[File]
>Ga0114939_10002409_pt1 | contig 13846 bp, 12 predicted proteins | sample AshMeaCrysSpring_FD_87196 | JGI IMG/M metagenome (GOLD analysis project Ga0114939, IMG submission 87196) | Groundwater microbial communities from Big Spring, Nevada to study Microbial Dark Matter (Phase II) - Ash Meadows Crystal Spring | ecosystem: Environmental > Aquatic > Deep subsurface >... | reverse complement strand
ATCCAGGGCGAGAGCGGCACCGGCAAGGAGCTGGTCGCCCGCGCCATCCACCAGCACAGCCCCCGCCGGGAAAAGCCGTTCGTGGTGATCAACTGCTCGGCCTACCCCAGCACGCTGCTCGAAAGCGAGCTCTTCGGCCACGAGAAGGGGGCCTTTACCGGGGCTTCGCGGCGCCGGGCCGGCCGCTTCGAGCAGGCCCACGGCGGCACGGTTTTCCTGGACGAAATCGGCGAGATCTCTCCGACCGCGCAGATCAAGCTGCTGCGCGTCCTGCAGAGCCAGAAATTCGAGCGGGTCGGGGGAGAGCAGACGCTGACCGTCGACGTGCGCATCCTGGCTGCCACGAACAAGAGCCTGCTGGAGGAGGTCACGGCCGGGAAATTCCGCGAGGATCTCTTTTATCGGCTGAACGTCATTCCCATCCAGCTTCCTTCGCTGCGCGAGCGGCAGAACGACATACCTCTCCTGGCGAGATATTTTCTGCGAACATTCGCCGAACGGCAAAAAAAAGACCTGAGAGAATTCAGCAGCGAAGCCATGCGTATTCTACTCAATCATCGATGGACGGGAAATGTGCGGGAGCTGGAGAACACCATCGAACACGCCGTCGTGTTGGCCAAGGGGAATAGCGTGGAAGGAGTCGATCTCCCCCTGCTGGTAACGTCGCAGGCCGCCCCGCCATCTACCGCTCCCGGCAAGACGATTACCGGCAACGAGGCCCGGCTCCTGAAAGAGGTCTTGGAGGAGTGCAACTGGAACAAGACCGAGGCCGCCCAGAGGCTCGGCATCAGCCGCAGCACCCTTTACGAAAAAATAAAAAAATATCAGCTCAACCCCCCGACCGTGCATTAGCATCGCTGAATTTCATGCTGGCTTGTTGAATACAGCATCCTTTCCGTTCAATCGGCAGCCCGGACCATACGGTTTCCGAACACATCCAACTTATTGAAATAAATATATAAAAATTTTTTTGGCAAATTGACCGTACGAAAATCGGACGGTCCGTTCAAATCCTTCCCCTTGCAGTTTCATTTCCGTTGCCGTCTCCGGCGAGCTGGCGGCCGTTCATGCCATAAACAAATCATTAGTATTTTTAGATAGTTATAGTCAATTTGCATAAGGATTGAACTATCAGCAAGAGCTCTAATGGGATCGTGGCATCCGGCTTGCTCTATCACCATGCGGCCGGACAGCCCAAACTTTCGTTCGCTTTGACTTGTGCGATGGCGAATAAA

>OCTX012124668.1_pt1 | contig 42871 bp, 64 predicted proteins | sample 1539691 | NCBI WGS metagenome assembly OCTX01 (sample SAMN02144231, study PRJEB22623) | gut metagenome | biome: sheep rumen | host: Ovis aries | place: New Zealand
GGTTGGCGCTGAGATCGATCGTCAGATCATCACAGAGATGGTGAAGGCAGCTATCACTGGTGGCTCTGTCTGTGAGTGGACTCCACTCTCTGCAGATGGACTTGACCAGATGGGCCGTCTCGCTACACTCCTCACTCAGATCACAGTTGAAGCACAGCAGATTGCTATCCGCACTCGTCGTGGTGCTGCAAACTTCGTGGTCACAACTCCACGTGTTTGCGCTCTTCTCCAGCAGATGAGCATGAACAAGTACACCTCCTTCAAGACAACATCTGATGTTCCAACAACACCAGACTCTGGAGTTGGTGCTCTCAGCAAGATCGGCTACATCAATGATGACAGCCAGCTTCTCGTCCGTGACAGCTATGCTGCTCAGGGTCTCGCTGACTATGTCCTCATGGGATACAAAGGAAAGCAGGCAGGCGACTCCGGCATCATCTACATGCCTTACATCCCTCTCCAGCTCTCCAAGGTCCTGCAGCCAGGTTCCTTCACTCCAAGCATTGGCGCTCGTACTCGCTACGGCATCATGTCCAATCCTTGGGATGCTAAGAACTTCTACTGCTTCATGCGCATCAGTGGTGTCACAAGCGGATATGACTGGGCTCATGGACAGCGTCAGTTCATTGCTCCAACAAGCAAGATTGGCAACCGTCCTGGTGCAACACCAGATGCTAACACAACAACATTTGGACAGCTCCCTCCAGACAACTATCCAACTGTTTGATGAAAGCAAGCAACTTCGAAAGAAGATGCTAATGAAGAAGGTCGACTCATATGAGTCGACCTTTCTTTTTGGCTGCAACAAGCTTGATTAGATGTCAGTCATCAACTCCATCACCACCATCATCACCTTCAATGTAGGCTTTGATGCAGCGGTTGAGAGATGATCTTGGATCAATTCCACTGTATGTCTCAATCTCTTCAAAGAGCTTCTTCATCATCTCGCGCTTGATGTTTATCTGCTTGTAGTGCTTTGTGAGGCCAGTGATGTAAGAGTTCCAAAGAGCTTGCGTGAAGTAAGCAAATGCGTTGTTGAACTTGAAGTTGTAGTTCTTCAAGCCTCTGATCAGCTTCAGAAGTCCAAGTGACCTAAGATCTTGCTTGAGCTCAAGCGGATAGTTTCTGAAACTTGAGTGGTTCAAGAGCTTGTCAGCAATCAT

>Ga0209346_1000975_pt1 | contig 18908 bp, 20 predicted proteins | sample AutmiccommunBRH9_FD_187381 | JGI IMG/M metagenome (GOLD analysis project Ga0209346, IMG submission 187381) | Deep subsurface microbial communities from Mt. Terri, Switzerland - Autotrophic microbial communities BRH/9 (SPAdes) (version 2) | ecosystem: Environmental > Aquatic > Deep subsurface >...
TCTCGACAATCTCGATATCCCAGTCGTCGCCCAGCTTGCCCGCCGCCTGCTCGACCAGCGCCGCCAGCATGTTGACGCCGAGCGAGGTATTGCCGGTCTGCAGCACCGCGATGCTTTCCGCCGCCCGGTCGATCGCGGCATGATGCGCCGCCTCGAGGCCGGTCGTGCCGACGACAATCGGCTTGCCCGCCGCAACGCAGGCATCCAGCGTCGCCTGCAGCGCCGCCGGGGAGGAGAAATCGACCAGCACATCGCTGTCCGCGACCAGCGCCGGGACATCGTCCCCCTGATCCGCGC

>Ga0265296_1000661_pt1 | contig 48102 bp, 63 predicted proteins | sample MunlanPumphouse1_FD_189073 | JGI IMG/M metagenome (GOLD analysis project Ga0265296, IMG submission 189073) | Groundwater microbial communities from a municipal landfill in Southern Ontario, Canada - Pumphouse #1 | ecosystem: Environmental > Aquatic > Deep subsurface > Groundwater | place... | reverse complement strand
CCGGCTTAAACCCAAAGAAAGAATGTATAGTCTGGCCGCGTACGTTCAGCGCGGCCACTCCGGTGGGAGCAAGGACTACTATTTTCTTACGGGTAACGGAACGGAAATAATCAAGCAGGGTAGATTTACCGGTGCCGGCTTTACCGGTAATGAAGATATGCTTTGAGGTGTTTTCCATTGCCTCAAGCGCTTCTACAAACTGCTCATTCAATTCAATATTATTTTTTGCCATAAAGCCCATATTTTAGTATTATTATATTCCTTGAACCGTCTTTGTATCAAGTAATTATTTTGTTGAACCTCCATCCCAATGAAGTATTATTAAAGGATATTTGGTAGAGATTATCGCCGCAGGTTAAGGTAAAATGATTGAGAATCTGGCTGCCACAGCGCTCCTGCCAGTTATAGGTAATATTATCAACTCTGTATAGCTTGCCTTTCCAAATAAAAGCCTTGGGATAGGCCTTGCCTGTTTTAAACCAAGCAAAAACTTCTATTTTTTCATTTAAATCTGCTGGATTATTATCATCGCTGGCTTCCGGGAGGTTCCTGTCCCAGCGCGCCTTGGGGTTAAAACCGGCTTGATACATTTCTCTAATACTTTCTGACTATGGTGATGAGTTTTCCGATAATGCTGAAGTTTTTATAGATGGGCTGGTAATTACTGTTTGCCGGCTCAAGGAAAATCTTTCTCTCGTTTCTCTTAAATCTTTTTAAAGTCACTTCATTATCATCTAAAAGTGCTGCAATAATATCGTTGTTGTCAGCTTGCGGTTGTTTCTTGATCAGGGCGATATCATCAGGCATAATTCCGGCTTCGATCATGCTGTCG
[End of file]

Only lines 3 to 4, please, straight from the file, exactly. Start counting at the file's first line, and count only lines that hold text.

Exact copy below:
>OCTX012124668.1_pt1 | contig 42871 bp, 64 predicted proteins | sample 1539691 | NCBI WGS metagenome assembly OCTX01 (sample SAMN02144231, study PRJEB22623) | gut metagenome | biome: sheep rumen | host: Ovis aries | place: New Zealand
GGTTGGCGCTGAGATCGATCGTCAGATCATCACAGAGATGGTGAAGGCAGCTATCACTGGTGGCTCTGTCTGTGAGTGGACTCCACTCTCTGCAGATGGACTTGACCAGATGGGCCGTCTCGCTACACTCCTCACTCAGATCACAGTTGAAGCACAGCAGATTGCTATCCGCACTCGTCGTGGTGCTGCAAACTTCGTGGTCACAACTCCACGTGTTTGCGCTCTTCTCCAGCAGATGAGCATGAACAAGTACACCTCCTTCAAGACAACATCTGATGTTCCAACAACACCAGACTCTGGAGTTGGTGCTCTCAGCAAGATCGGCTACATCAATGATGACAGCCAGCTTCTCGTCCGTGACAGCTATGCTGCTCAGGGTCTCGCTGACTATGTCCTCATGGGATACAAAGGAAAGCAGGCAGGCGACTCCGGCATCATCTACATGCCTTACATCCCTCTCCAGCTCTCCAAGGTCCTGCAGCCAGGTTCCTTCACTCCAAGCATTGGCGCTCGTACTCGCTACGGCATCATGTCCAATCCTTGGGATGCTAAGAACTTCTACTGCTTCATGCGCATCAGTGGTGTCACAAGCGGATATGACTGGGCTCATGGACAGCGTCAGTTCATTGCTCCAACAAGCAAGATTGGCAACCGTCCTGGTGCAACACCAGATGCTAACACAACAACATTTGGACAGCTCCCTCCAGACAACTATCCAACTGTTTGATGAAAGCAAGCAACTTCGAAAGAAGATGCTAATGAAGAAGGTCGACTCATATGAGTCGACCTTTCTTTTTGGCTGCAACAAGCTTGATTAGATGTCAGTCATCAACTCCATCACCACCATCATCACCTTCAATGTAGGCTTTGATGCAGCGGTTGAGAGATGATCTTGGATCAATTCCACTGTATGTCTCAATCTCTTCAAAGAGCTTCTTCATCATCTCGCGCTTGATGTTTATCTGCTTGTAGTGCTTTGTGAGGCCAGTGATGTAAGAGTTCCAAAGAGCTTGCGTGAAGTAAGCAAATGCGTTGTTGAACTTGAAGTTGTAGTTCTTCAAGCCTCTGATCAGCTTCAGAAGTCCAAGTGACCTAAGATCTTGCTTGAGCTCAAGCGGATAGTTTCTGAAACTTGAGTGGTTCAAGAGCTTGTCAGCAATCAT